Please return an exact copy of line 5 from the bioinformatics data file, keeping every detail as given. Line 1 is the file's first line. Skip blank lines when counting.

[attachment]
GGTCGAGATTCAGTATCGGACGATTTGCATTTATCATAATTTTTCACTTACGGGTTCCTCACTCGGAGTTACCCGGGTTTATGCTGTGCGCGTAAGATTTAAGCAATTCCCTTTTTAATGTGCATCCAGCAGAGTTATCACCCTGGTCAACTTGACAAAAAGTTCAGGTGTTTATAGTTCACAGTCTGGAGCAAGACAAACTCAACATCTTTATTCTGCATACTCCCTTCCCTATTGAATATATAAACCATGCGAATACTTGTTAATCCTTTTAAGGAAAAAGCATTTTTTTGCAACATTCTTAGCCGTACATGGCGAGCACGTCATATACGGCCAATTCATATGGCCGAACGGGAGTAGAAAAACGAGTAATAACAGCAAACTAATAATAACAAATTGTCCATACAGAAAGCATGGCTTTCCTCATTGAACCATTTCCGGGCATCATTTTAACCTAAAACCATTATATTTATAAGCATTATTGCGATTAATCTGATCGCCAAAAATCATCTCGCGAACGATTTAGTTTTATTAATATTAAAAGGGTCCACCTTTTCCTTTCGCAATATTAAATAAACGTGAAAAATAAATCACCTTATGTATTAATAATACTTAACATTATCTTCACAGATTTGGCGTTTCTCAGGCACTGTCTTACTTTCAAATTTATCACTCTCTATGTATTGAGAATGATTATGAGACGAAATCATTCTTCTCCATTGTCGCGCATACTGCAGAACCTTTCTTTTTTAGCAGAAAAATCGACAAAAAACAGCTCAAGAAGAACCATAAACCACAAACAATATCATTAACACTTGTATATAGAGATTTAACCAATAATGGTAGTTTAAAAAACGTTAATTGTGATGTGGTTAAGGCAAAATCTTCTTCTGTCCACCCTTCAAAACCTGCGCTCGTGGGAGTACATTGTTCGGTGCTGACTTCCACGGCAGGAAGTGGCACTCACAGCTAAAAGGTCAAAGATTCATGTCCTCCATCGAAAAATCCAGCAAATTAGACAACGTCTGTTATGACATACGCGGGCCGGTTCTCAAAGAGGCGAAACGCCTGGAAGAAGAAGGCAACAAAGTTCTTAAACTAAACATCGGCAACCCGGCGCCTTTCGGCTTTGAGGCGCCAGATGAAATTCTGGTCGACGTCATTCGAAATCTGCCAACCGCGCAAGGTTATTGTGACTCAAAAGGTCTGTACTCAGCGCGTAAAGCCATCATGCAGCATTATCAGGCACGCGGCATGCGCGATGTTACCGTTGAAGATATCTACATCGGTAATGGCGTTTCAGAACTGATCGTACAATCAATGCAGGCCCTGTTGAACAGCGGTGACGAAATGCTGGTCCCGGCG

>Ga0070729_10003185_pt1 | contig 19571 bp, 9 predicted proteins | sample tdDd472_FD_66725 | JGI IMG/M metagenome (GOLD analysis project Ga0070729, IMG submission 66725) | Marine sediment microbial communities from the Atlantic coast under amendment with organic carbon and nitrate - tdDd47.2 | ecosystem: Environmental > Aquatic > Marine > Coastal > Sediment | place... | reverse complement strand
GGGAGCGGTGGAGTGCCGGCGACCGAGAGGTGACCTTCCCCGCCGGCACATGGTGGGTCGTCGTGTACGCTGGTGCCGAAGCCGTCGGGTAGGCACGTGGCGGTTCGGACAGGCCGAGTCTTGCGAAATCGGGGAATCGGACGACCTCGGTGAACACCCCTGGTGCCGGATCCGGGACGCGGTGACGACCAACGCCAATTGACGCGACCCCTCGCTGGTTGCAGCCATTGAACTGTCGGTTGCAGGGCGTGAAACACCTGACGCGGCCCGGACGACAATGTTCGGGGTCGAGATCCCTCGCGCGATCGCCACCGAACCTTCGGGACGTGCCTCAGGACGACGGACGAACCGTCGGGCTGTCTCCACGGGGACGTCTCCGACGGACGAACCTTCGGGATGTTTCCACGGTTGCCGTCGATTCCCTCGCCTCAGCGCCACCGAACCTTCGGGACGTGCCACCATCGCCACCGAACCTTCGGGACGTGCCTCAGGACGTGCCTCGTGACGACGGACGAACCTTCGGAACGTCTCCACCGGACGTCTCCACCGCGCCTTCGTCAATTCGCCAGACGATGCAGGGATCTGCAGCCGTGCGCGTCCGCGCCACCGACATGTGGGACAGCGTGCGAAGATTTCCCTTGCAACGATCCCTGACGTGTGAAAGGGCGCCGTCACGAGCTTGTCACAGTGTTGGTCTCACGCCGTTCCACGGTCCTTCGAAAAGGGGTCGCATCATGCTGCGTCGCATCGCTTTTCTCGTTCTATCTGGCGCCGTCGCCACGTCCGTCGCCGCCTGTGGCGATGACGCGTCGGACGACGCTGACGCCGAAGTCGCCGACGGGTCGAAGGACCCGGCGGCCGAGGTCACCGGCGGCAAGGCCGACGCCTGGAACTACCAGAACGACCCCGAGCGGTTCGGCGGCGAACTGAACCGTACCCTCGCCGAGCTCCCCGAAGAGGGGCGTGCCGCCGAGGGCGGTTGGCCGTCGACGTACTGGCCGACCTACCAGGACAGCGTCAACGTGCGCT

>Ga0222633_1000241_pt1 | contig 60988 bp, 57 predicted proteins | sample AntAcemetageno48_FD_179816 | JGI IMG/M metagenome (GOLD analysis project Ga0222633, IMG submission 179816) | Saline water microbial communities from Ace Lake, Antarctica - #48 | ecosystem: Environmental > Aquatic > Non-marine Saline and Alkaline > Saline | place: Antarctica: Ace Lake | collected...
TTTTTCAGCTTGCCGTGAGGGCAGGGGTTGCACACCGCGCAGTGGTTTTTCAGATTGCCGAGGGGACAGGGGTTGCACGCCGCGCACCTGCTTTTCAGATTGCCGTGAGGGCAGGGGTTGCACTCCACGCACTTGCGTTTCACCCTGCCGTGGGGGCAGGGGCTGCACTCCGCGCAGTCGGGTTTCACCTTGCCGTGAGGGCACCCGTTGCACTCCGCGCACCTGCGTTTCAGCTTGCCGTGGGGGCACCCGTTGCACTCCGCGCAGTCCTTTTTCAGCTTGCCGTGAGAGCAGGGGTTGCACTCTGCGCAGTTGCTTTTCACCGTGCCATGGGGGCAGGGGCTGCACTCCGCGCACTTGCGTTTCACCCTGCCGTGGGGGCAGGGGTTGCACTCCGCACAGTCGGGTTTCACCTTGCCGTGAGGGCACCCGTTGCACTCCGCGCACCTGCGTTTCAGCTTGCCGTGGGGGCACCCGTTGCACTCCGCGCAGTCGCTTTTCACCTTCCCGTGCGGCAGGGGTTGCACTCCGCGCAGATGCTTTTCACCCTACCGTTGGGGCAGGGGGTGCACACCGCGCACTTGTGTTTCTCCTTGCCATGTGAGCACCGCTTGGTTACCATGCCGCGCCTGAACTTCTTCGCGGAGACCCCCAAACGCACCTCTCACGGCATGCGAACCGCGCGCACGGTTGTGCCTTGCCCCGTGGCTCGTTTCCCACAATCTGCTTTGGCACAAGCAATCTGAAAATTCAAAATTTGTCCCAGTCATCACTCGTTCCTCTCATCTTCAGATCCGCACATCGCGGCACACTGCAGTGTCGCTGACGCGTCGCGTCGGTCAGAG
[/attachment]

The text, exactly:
TTTTTCAGCTTGCCGTGAGGGCAGGGGTTGCACACCGCGCAGTGGTTTTTCAGATTGCCGAGGGGACAGGGGTTGCACGCCGCGCACCTGCTTTTCAGATTGCCGTGAGGGCAGGGGTTGCACTCCACGCACTTGCGTTTCACCCTGCCGTGGGGGCAGGGGCTGCACTCCGCGCAGTCGGGTTTCACCTTGCCGTGAGGGCACCCGTTGCACTCCGCGCACCTGCGTTTCAGCTTGCCGTGGGGGCACCCGTTGCACTCCGCGCAGTCCTTTTTCAGCTTGCCGTGAGAGCAGGGGTTGCACTCTGCGCAGTTGCTTTTCACCGTGCCATGGGGGCAGGGGCTGCACTCCGCGCACTTGCGTTTCACCCTGCCGTGGGGGCAGGGGTTGCACTCCGCACAGTCGGGTTTCACCTTGCCGTGAGGGCACCCGTTGCACTCCGCGCACCTGCGTTTCAGCTTGCCGTGGGGGCACCCGTTGCACTCCGCGCAGTCGCTTTTCACCTTCCCGTGCGGCAGGGGTTGCACTCCGCGCAGATGCTTTTCACCCTACCGTTGGGGCAGGGGGTGCACACCGCGCACTTGTGTTTCTCCTTGCCATGTGAGCACCGCTTGGTTACCATGCCGCGCCTGAACTTCTTCGCGGAGACCCCCAAACGCACCTCTCACGGCATGCGAACCGCGCGCACGGTTGTGCCTTGCCCCGTGGCTCGTTTCCCACAATCTGCTTTGGCACAAGCAATCTGAAAATTCAAAATTTGTCCCAGTCATCACTCGTTCCTCTCATCTTCAGATCCGCACATCGCGGCACACTGCAGTGTCGCTGACGCGTCGCGTCGGTCAGAG